Almost two years since Google announced plans to build and test ultra high-speed broadband networks in trial locations throughout the US, the project seems to be hung up — on wires.Kansas City Star reports the project has been delayed by months because of a dispute between Google and the Unified Government of Wyandotte County, which owns the Kansas City Board of Public Utilities and its utility poles. The hangup has to do with a disagreement over where and how to hang the wires, and any fees or installation costs that go with it.When Google first announced the project back in February 2010, the company said that it planned to offer service at a competitive price to at least 50,000 and potentially up to 500,000 people. Nearly 1,100 communities across the US responded to the announcement, and in March 2011, Google selected Kansas City, Kansas as the test city for the huge endeavor. The Google blog post announcing the choice said, “In selecting a city, our goal was to find a location where we could build efficiently, make an impact on the community, and develop relationships with local government and community organizations. We’ve found this in Kansas City.” But hey, every relationship hits some bumpy spots, right?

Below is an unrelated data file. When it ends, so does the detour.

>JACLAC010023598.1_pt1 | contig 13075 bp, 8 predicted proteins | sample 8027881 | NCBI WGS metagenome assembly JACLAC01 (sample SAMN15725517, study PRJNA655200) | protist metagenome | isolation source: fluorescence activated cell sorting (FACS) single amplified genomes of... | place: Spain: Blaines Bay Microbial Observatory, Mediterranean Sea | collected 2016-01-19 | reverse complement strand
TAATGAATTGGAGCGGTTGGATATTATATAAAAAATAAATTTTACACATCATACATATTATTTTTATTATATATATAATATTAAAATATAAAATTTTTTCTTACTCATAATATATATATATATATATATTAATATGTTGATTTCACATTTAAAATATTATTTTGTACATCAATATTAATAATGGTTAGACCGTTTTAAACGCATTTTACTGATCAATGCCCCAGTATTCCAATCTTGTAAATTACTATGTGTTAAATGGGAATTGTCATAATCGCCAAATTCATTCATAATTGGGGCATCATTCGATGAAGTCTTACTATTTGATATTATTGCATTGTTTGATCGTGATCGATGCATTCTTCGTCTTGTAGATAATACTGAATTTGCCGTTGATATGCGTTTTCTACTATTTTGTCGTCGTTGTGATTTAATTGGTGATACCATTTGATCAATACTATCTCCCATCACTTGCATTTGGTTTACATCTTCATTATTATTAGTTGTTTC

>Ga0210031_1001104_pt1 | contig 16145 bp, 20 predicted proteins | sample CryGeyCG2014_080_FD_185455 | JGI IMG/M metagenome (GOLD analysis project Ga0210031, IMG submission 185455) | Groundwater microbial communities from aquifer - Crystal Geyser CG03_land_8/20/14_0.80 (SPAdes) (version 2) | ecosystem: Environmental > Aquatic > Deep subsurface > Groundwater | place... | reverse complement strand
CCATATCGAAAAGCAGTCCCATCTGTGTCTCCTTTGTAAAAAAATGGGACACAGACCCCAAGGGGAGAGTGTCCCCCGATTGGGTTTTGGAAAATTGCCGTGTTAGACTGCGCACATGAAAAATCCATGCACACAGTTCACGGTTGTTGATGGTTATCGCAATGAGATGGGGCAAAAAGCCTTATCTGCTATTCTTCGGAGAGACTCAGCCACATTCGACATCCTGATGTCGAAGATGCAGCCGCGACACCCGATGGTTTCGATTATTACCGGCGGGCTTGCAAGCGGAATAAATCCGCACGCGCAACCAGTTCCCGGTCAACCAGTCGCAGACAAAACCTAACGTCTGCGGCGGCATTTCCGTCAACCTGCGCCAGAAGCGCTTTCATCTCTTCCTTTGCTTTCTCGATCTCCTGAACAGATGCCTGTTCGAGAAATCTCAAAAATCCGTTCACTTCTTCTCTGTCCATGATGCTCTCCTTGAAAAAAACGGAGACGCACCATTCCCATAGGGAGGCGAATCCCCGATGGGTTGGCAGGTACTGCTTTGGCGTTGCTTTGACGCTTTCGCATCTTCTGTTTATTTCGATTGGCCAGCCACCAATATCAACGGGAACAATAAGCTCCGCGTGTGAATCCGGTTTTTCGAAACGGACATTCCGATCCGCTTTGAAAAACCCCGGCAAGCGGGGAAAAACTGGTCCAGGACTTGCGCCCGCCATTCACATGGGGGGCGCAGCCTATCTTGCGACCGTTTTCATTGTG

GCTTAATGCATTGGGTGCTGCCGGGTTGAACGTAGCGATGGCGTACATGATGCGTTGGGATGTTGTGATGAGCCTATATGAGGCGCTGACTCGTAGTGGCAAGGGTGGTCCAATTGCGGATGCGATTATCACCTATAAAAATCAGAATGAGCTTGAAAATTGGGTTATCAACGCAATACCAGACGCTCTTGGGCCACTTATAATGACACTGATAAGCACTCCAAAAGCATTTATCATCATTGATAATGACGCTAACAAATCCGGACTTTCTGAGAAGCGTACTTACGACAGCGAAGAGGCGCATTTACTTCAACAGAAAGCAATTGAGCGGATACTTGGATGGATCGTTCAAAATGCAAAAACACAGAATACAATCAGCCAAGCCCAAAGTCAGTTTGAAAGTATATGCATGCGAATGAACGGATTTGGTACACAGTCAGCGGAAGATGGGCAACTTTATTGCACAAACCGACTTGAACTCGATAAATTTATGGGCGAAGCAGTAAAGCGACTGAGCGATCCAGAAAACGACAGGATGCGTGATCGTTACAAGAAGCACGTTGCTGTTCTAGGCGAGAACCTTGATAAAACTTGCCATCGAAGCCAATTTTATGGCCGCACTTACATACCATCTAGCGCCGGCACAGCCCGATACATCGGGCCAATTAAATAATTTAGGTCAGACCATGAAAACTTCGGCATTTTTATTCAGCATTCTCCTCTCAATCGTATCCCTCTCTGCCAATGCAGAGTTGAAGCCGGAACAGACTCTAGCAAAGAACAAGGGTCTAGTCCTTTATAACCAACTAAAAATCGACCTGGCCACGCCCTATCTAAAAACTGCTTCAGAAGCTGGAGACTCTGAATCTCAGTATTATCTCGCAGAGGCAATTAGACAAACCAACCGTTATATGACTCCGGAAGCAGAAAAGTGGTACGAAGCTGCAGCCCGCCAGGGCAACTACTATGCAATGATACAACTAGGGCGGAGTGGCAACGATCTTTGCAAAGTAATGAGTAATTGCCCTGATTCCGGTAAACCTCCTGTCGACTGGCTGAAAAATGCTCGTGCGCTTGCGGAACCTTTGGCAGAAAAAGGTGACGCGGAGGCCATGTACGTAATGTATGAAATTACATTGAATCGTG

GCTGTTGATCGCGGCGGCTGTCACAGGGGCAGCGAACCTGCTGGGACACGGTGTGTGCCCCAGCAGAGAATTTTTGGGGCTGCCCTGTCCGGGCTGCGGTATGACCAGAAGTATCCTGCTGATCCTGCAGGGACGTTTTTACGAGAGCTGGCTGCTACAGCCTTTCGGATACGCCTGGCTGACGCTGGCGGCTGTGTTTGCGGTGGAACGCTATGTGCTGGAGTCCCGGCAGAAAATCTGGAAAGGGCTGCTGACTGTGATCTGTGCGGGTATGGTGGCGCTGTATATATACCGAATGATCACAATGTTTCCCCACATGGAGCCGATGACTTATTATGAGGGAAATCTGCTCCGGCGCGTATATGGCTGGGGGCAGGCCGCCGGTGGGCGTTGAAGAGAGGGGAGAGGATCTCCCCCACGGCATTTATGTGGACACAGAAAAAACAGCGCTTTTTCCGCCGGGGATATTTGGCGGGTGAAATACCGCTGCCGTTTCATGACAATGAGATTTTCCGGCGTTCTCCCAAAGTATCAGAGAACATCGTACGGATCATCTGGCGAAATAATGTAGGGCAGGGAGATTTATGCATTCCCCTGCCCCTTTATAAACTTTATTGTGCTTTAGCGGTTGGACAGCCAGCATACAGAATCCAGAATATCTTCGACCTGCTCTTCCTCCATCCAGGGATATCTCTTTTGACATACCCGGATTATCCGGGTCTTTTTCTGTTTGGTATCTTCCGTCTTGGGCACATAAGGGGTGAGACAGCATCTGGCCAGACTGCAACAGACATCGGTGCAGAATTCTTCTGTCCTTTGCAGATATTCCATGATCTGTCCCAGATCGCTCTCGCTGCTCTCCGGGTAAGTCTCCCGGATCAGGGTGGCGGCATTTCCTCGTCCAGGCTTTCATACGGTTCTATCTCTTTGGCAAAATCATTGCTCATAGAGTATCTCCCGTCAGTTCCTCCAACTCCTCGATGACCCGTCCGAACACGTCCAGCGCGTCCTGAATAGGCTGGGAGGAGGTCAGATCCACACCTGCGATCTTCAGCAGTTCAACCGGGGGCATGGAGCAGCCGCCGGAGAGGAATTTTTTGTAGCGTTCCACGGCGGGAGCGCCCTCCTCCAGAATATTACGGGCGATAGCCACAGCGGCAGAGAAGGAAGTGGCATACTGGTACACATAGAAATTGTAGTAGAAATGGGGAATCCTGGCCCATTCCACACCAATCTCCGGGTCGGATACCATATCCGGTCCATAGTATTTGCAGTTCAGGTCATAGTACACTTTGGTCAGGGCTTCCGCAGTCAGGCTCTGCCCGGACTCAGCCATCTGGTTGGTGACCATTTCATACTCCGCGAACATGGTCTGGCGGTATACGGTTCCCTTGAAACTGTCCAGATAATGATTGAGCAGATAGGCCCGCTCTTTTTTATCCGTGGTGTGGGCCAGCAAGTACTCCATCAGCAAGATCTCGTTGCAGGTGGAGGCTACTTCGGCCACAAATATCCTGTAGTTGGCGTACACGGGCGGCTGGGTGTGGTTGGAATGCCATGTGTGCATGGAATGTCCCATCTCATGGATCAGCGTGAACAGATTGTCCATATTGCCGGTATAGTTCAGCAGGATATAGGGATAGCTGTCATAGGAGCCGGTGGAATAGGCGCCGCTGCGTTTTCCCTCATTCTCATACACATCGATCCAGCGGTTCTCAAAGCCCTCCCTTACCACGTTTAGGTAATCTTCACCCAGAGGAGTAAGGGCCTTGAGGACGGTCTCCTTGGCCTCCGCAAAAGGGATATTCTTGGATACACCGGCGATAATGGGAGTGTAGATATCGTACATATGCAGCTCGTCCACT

And the rest of us can't be sure what's going on behind closed doors. According to the Kansas City Star article, Google hasn't commented on the dispute or any possible delays, even though the company originally planned to sign up its first customers by the end of 2011 and start rolling out the service by the first quarter of this year. The article points out, "It still hasn’t, in fact, announced how much it will charge customers. It has not begun installing the fiber optic network needed for its service. And its prediction of beginning service has slipped to the first half of this year. Just how many months have been lost is difficult to sort out, especially with both the Unified Government and Google refusing to say."Meanwhile, the unexpected delays can end up causing some unexpected consequences. The Kansas City community has been anxiously awaiting the new network, with some businesses even moving to the area in anticipation. For example, Dave Greenbaum, owner of DoctorDave Computer Repair in Lawrence, Kansas, expanded his business. In an interview last year, he admitted that Google was being hands off about telling the community how to prepare for the new high-speed network, but the Kansas City community has been working together on a grassroots effort to figure out how to take advantage of it. Greenbaum told me that he was so excited about Google Fiber that he opened a second location in the Kansas City area. Unfortunately, for a lot of people in KC, it appears that the original excitement about the new network is turning into anxiety and an exercise in patience.